Women’s Literature Final


When a high schooler hears the word “final” it is usually synonymous with the words “test” or “project.” However the returning class of Women’s Literature, the first semester final was speed dating. Speed dating is where single people sit and meet other singles and have five minutes to make themselves appealable. The assignment was to read a biography about a woman. Jamie Cope, the teacher of the class said she didn’t know at first what the project after the book was going to be, her original idea being a presentation.
Julia Child
She had learned the speed dating method in one of her teacher classes. “I thought it was one of those things I would never use, but it just seemed perfect for this,” Cope says. After reading the biography, which students were given several weeks to do, they had to think and figure out how to act like their character. Some students dressed as their character or held accents throughout the class. One student even baked cream puffs to bring the aura of Julia Child.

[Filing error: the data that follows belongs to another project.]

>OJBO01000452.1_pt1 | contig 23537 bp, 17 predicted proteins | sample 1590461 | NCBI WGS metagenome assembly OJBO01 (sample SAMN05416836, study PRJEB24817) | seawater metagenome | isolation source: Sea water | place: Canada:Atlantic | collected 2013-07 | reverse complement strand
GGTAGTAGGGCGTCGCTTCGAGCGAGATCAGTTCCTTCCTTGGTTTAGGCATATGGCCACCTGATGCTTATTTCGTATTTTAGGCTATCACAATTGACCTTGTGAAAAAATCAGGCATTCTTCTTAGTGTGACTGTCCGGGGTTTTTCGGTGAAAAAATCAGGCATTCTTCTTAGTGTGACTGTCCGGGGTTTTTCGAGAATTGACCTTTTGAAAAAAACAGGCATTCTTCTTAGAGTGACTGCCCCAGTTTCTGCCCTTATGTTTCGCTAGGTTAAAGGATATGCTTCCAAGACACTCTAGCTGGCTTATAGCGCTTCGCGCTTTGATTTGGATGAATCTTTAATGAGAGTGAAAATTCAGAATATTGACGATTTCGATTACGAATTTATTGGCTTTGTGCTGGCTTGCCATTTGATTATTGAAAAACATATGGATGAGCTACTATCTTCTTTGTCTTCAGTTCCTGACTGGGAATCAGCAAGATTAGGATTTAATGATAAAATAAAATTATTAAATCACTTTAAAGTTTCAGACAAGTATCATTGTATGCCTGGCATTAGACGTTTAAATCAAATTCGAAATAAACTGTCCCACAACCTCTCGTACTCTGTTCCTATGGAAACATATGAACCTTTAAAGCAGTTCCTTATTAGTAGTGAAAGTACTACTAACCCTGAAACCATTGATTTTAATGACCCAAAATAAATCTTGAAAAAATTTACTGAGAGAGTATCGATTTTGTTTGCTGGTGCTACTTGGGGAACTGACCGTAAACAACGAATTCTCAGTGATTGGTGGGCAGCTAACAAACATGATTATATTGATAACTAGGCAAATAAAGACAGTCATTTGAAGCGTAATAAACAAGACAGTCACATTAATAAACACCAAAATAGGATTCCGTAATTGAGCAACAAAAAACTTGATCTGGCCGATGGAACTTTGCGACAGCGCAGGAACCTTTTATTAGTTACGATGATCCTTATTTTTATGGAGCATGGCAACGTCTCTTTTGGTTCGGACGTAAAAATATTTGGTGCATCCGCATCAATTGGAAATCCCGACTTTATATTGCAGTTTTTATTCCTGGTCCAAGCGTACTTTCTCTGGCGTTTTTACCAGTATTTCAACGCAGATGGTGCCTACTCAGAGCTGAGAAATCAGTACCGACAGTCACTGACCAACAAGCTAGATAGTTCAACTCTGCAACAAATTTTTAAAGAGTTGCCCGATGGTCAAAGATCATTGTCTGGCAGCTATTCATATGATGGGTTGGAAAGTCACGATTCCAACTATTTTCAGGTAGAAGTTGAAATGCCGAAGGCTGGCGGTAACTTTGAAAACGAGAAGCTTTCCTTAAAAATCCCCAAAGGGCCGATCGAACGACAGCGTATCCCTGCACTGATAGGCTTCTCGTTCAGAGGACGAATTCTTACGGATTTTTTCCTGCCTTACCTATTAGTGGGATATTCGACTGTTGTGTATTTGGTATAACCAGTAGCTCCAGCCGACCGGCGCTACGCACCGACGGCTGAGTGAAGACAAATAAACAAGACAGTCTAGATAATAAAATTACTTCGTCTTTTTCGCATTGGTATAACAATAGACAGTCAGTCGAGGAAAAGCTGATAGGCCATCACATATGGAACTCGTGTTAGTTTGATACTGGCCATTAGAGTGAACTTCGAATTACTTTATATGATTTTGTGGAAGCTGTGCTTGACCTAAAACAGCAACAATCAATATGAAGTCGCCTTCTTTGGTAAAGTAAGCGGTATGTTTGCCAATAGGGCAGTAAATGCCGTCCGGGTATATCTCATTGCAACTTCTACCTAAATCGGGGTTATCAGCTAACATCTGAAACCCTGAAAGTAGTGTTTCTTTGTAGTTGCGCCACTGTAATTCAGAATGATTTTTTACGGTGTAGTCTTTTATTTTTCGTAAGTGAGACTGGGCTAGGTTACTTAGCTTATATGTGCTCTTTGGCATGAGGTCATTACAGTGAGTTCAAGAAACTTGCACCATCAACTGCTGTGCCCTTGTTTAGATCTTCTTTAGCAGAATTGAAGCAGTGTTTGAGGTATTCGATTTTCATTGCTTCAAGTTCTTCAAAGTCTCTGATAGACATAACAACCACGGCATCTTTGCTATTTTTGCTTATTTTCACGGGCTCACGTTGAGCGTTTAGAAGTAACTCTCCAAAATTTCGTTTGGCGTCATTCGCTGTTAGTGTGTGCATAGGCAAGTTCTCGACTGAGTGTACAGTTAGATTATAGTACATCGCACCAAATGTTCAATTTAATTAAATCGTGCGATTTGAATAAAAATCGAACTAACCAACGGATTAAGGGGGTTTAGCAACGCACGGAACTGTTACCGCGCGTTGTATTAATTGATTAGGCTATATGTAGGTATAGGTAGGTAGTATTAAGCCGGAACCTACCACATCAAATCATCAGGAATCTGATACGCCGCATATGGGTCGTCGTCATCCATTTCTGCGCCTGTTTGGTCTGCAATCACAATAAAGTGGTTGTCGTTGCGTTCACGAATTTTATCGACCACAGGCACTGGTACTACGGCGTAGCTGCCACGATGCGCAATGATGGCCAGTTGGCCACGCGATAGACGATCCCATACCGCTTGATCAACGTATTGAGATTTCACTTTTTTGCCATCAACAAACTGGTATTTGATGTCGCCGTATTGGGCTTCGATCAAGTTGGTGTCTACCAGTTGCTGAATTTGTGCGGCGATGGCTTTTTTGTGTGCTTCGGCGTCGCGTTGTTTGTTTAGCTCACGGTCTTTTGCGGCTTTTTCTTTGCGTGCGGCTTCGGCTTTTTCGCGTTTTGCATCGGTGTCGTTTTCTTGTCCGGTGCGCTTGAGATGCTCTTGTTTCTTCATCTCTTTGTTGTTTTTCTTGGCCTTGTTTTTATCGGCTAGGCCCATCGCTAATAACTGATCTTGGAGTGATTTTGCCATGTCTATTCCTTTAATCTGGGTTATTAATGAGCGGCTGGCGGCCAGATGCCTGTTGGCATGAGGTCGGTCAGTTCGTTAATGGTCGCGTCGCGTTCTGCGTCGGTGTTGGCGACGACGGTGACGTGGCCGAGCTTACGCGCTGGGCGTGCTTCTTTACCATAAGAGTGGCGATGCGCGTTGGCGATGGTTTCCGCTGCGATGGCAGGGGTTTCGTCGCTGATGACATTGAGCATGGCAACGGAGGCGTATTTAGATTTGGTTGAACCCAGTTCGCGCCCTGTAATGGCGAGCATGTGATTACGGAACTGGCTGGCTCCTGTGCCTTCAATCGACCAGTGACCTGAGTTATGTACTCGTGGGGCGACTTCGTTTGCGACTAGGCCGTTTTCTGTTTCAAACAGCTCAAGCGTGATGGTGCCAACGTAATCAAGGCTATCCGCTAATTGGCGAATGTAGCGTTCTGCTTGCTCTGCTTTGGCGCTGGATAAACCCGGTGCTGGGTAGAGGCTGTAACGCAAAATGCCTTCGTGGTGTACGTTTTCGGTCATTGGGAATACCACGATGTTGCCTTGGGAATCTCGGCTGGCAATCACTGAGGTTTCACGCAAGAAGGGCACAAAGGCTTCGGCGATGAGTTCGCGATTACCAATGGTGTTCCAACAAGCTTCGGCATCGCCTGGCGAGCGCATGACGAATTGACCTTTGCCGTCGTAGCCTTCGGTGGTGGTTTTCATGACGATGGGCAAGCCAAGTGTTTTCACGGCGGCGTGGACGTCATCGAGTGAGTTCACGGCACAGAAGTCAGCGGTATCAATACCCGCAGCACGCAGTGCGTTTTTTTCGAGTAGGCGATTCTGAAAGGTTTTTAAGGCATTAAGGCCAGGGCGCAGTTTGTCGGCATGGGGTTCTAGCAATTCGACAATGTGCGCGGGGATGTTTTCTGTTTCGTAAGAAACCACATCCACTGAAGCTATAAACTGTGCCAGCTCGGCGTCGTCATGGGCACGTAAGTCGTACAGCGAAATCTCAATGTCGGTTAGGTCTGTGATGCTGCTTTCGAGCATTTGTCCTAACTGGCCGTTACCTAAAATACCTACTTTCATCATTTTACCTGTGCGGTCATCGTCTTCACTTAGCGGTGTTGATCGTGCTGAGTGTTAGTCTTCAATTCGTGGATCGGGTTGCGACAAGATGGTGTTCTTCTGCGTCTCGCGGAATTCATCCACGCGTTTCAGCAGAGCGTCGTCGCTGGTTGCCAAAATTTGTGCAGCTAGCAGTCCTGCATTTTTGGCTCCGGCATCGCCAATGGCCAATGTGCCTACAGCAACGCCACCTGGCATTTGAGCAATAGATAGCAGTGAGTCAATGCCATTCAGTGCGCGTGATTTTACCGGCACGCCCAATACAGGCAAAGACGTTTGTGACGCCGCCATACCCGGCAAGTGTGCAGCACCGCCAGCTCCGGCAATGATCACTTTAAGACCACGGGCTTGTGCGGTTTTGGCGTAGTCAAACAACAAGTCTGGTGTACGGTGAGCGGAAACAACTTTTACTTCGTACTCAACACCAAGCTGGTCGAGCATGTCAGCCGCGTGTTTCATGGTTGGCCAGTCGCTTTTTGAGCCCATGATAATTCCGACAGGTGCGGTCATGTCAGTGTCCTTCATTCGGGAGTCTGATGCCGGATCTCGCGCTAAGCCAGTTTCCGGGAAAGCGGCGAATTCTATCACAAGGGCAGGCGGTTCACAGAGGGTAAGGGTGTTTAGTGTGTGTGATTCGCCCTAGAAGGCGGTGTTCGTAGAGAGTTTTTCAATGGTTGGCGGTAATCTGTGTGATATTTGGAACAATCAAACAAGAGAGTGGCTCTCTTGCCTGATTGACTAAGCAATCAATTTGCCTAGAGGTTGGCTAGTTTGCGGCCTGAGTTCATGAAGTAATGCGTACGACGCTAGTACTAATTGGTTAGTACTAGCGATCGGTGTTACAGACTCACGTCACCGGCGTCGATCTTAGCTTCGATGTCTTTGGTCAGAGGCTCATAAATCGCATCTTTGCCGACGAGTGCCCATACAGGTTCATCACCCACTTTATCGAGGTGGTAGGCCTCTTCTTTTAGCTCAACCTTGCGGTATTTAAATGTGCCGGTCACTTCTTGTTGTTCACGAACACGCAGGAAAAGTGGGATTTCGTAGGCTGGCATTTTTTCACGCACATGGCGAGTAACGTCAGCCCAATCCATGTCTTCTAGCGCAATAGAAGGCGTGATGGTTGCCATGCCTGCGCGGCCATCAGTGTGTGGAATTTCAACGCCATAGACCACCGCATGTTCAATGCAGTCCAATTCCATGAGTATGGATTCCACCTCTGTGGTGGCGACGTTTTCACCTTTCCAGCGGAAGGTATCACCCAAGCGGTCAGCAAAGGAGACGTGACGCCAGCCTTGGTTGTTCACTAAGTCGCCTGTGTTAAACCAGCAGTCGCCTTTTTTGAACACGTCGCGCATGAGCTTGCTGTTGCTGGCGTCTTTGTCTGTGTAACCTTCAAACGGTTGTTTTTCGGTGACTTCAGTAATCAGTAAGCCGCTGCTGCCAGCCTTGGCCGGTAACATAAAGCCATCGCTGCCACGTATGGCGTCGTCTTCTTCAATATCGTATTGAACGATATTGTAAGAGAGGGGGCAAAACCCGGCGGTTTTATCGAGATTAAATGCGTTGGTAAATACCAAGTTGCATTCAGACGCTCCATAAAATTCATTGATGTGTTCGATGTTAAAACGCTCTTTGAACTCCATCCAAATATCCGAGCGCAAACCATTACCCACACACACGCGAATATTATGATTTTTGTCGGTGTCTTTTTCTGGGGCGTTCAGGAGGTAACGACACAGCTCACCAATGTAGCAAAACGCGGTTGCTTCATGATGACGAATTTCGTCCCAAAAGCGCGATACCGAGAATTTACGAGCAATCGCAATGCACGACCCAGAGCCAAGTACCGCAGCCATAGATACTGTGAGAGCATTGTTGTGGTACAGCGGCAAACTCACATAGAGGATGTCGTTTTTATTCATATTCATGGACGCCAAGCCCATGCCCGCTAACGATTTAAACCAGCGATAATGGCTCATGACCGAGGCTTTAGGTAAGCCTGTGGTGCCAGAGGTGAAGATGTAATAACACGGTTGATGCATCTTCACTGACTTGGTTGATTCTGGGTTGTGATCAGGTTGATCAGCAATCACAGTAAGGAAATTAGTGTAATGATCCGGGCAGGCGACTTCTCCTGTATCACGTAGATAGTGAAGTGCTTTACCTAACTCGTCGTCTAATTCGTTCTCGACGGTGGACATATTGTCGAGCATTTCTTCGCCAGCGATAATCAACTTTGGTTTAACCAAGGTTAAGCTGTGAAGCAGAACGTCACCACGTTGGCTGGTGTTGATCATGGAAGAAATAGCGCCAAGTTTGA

The class was split in half to maximize the amount of time for each session. Sessions were five minutes long and students asked their two prepared questions to start the conversation. The experience was phenomenal, the room was boisterous and excited. Chatter exploded from the classroom, each and every person was happy to be there and excited to try out their character.
Principal Zundel visited the classroom and watched single conversations amongst the students. Walking into the room she was smiling and continuously laughing at the conversations going on. Interesting pairs would converse such as Maya Angelou and Malala Yousafzai.
The requirements were to stay in character and answer each question asked as accurately and thoroughly as possible. This was difficult for many because of the match ups, for example Eleanor Roosevelt’s biography didn’t have anything about speaking to a snarky teenager so staying in character was difficult.
The final might seem silly but several students had to research specific facts to prepare for their act. “I think more people researched for this than if I had assigned a presentation,” Cope explains. Not only did students enjoy themselves but everyone got a one hundred percent on the project.